A few years ago a co-worker and I got on each other’s nerves in a big way, so much so that I wanted to walk out the door and not come back. I carried a grudge against her for some time, even after she left that workplace.
Finally I decided life truly is too short to carry a grudge. I contacted her, we started e-mailing each other, sometimes three or four times a day. We became friends and confidantes, exchanging our joys, sorrows, trials and tribulations. I heard her excitement with her new place of employment, and, later, her frustrations with it; and her decision to leave that place when family obligations and health concerns made it hard to continue working. She heard my frustrations as well with the things of life. Every now and then we got together at a local restaurant to celebrate good things in our lives–things to look forward to, as well as books, cats, and our mutual love of the outdoors.
While she didn’t write much, except as a catharsis, she enthusiastically supported my writing efforts. She commented on blog pieces, and gave me feedback for short stories. Before submitting one particular short story to a publisher, I emailed the story to her, asking for feedback. I asked if there were any troublesome places in the story–phrases or sentences she had to reread to understand. She replied the only problem was that she didn’t want the story to end. Any writer wants to hear that! With that encouragement, I submitted the story to the publisher.
I am so glad I overcame my anger with the help of God and gave myself the gift of a friend. I am enriched by her friendship.
Photo Credit: Kaitlyn Baker, Unsplash.com
The more I write, the more I realize writing truly is a gift. It’s a gift given to the writer first, then a gift to others.
While writing a short story I discovered I was learning how to write–by writing. I learned to leave in only what was needed to fit the theme and intent of that story. I took out what didn’t carry the story along, as well as what actually distracted from it, no matter how much I liked the original wording. To learn what to leave in and what to take out is an important skill for any writer, and one I hope to have many chances to practice.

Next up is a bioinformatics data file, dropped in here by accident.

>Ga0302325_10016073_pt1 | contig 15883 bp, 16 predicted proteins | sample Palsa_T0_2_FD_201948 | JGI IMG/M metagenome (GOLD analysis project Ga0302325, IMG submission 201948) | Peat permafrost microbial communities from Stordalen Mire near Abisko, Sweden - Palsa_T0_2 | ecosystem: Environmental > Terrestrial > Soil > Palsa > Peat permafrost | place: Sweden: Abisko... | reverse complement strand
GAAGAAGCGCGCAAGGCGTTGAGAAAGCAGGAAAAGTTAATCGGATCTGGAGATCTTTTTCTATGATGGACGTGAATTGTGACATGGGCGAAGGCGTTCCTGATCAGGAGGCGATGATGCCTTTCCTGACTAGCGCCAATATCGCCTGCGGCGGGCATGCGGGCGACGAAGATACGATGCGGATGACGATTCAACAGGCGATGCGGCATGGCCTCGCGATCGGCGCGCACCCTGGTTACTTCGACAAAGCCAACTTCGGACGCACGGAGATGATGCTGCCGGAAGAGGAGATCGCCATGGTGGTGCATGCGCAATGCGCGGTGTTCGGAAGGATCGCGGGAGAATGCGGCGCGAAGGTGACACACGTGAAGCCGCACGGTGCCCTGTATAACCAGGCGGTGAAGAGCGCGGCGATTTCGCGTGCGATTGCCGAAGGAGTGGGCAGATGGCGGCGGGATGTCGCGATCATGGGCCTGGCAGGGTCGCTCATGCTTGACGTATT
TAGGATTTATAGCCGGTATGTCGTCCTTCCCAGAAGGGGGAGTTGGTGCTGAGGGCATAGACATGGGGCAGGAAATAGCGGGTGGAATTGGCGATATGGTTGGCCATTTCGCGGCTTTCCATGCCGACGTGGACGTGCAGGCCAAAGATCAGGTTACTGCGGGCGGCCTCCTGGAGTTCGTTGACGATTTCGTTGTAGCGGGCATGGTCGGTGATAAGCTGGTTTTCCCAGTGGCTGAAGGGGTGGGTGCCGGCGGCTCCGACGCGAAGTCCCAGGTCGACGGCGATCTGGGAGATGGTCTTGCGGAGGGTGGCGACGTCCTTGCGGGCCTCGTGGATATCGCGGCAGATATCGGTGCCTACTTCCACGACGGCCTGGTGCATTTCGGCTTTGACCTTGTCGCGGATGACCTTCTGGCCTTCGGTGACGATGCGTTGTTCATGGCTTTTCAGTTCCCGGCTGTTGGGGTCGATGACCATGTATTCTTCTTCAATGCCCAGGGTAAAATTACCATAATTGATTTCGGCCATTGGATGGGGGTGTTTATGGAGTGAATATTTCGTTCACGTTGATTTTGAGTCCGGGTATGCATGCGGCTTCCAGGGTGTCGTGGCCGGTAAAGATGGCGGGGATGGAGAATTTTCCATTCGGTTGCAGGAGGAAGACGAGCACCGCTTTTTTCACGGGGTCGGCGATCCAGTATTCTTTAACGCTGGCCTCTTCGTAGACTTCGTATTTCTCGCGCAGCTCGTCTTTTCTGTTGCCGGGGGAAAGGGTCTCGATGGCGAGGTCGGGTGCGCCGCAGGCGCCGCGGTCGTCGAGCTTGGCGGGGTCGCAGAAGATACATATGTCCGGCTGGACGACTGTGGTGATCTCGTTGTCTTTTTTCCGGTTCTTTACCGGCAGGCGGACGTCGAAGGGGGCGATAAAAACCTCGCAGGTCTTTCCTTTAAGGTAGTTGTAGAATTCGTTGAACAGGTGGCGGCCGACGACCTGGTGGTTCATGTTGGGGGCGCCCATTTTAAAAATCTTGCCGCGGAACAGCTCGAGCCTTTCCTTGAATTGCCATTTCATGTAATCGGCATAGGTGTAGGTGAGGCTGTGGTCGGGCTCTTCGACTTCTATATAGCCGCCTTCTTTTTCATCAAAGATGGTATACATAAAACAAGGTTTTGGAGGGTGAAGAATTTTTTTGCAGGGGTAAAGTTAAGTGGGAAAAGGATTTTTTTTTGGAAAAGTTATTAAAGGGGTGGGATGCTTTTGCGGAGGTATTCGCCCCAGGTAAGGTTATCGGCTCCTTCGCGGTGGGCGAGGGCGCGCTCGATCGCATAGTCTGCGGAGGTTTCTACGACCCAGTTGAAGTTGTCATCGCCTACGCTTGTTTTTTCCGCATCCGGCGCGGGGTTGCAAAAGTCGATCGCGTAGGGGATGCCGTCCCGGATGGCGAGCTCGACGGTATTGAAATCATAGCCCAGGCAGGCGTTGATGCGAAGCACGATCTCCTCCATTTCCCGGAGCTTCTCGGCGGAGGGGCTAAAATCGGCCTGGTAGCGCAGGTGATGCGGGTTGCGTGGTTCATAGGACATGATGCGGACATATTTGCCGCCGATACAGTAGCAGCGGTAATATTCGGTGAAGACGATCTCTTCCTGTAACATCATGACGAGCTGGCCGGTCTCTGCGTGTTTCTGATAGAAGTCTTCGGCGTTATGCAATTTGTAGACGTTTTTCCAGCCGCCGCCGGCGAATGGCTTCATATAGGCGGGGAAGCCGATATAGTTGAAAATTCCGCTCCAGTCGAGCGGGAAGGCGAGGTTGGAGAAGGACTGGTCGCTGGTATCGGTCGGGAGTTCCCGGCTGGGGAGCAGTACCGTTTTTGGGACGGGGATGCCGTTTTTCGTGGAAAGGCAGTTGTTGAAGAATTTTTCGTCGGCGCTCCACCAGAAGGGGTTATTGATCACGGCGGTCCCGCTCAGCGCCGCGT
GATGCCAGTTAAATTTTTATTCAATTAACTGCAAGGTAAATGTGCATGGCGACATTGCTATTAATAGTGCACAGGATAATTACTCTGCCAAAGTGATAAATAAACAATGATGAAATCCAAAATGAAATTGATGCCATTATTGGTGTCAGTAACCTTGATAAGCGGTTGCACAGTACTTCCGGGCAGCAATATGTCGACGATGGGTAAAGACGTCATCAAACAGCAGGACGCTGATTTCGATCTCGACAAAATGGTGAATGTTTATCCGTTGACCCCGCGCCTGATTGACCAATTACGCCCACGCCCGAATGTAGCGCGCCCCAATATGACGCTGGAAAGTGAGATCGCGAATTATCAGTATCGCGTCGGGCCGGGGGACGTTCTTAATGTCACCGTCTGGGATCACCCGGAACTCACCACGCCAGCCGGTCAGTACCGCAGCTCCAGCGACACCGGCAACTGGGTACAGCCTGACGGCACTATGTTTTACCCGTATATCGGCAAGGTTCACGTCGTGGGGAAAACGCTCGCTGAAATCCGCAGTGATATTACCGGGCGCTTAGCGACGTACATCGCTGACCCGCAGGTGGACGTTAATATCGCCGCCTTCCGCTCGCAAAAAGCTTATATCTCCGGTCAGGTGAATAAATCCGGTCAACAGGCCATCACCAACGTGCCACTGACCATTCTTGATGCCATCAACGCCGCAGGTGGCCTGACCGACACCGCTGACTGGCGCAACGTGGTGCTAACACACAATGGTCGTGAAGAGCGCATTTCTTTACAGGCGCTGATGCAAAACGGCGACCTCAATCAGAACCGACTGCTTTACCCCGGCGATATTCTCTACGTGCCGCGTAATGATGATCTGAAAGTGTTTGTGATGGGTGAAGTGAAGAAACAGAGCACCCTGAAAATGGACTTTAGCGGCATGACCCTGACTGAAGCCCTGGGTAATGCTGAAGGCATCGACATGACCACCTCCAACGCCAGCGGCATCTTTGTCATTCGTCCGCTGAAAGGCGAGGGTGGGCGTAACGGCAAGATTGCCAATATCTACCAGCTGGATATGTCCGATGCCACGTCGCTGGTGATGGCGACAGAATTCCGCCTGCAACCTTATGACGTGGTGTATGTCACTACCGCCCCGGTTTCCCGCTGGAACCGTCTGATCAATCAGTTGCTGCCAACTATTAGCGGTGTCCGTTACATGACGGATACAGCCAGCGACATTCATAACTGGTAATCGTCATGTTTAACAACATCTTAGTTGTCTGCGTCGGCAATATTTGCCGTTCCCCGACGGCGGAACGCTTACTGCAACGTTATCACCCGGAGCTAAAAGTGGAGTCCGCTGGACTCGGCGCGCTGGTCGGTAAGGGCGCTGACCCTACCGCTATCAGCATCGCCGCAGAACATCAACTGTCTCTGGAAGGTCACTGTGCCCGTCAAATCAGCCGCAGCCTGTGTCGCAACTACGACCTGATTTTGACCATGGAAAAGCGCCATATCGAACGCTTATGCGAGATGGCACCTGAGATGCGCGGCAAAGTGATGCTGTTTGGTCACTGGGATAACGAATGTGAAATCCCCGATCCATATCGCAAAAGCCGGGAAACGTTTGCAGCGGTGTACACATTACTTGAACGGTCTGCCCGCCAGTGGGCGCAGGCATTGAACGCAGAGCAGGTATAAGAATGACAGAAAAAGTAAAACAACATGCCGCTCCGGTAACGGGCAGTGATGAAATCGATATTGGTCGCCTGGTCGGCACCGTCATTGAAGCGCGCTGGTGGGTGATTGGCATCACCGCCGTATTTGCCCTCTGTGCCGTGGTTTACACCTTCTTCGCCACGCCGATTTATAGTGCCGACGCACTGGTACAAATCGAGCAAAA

Writing forces me to learn more– about the craft, about publishing, about technology. I need to know much, much more. The more I learn, the more I find to learn! Developing the discipline to do this is a gift.
Writing is a narrow arena which gives me perspective on the wider arena that is my life. Reading blogs about how other writers tackle problems in writing (the notorious self-doubt, for one) gives me confidence and aids me in applying the same tactics to dilemmas in other parts of my life. The mindset which helps a writer to succeed can be used to resolve situations outside of writing.
For me, writing is a gift that keeps getting bigger.
Author’s Suggestion: A number of blogs motivate and inspire me. Check these out: http.//positivewriter.com, https//writingcooperative.com, http://www.kristiholl.com, http://www.writersinthe storm.com, http://www.stevelaube.com, http://www.booksandsuch.com, http://www.writermag.com. Andy Mort in the UK writes about creativity in different forms at: https://www.andymort.com. Down under, David Rawlings has a unique perspective in his blog and his short stories at: https://davidrawlings.com/au.